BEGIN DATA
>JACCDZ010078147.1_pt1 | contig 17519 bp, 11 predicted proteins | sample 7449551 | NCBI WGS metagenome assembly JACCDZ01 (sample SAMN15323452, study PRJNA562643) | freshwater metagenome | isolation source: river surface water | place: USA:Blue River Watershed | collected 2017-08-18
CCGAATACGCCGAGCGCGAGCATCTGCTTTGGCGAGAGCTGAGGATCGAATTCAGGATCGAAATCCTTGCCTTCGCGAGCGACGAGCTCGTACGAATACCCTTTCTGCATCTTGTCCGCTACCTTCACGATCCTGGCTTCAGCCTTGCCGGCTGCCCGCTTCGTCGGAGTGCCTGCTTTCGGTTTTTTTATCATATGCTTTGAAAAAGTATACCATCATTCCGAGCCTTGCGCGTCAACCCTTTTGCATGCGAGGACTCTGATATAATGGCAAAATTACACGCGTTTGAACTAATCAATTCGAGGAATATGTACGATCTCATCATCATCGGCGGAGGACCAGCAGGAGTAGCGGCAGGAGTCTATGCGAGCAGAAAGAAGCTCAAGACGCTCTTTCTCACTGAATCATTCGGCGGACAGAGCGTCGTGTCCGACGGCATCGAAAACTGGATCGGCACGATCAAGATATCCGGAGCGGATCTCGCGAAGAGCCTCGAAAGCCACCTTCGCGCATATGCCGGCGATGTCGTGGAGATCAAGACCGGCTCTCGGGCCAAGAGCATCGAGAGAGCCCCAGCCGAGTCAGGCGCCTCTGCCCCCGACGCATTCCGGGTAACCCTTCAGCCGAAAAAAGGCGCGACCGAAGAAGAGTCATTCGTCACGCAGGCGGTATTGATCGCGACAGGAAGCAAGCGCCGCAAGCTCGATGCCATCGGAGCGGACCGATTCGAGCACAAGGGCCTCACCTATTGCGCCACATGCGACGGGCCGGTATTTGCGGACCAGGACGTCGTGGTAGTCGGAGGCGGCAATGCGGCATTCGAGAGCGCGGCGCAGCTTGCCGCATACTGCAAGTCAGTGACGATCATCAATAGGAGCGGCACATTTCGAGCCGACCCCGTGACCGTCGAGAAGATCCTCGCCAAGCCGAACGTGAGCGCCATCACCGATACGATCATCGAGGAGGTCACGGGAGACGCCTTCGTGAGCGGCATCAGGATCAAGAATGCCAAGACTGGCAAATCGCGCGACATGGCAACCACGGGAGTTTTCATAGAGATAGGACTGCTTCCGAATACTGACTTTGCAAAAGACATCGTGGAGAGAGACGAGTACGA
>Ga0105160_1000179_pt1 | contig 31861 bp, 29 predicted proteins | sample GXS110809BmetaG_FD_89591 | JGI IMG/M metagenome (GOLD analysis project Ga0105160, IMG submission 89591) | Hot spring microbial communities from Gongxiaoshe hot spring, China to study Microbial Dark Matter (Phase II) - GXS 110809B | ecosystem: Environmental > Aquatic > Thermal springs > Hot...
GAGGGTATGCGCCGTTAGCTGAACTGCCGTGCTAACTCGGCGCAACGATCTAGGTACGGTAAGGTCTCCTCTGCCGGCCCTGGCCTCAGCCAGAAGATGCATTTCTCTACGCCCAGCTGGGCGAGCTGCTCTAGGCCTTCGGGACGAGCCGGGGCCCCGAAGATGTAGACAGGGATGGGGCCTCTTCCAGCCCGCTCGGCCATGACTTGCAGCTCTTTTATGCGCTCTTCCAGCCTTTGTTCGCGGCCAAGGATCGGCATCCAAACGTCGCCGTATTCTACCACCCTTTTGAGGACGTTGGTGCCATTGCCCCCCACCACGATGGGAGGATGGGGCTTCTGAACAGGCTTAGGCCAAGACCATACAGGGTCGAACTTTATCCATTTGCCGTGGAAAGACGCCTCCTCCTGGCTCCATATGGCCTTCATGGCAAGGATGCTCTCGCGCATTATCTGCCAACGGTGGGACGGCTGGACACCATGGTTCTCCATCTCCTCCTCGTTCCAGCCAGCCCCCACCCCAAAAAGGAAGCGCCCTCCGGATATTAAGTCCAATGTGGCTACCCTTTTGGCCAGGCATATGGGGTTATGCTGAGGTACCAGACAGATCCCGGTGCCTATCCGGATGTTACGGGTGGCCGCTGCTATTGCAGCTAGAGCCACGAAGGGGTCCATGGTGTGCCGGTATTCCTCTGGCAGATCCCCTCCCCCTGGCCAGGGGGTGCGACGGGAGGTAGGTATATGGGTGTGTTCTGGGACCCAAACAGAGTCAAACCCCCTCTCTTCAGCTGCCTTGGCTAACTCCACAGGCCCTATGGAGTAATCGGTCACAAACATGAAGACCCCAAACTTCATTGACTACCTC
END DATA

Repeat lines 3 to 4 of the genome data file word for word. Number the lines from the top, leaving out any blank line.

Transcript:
>Ga0105160_1000179_pt1 | contig 31861 bp, 29 predicted proteins | sample GXS110809BmetaG_FD_89591 | JGI IMG/M metagenome (GOLD analysis project Ga0105160, IMG submission 89591) | Hot spring microbial communities from Gongxiaoshe hot spring, China to study Microbial Dark Matter (Phase II) - GXS 110809B | ecosystem: Environmental > Aquatic > Thermal springs > Hot...
GAGGGTATGCGCCGTTAGCTGAACTGCCGTGCTAACTCGGCGCAACGATCTAGGTACGGTAAGGTCTCCTCTGCCGGCCCTGGCCTCAGCCAGAAGATGCATTTCTCTACGCCCAGCTGGGCGAGCTGCTCTAGGCCTTCGGGACGAGCCGGGGCCCCGAAGATGTAGACAGGGATGGGGCCTCTTCCAGCCCGCTCGGCCATGACTTGCAGCTCTTTTATGCGCTCTTCCAGCCTTTGTTCGCGGCCAAGGATCGGCATCCAAACGTCGCCGTATTCTACCACCCTTTTGAGGACGTTGGTGCCATTGCCCCCCACCACGATGGGAGGATGGGGCTTCTGAACAGGCTTAGGCCAAGACCATACAGGGTCGAACTTTATCCATTTGCCGTGGAAAGACGCCTCCTCCTGGCTCCATATGGCCTTCATGGCAAGGATGCTCTCGCGCATTATCTGCCAACGGTGGGACGGCTGGACACCATGGTTCTCCATCTCCTCCTCGTTCCAGCCAGCCCCCACCCCAAAAAGGAAGCGCCCTCCGGATATTAAGTCCAATGTGGCTACCCTTTTGGCCAGGCATATGGGGTTATGCTGAGGTACCAGACAGATCCCGGTGCCTATCCGGATGTTACGGGTGGCCGCTGCTATTGCAGCTAGAGCCACGAAGGGGTCCATGGTGTGCCGGTATTCCTCTGGCAGATCCCCTCCCCCTGGCCAGGGGGTGCGACGGGAGGTAGGTATATGGGTGTGTTCTGGGACCCAAACAGAGTCAAACCCCCTCTCTTCAGCTGCCTTGGCTAACTCCACAGGCCCTATGGAGTAATCGGTCACAAACATGAAGACCCCAAACTTCATTGACTACCTC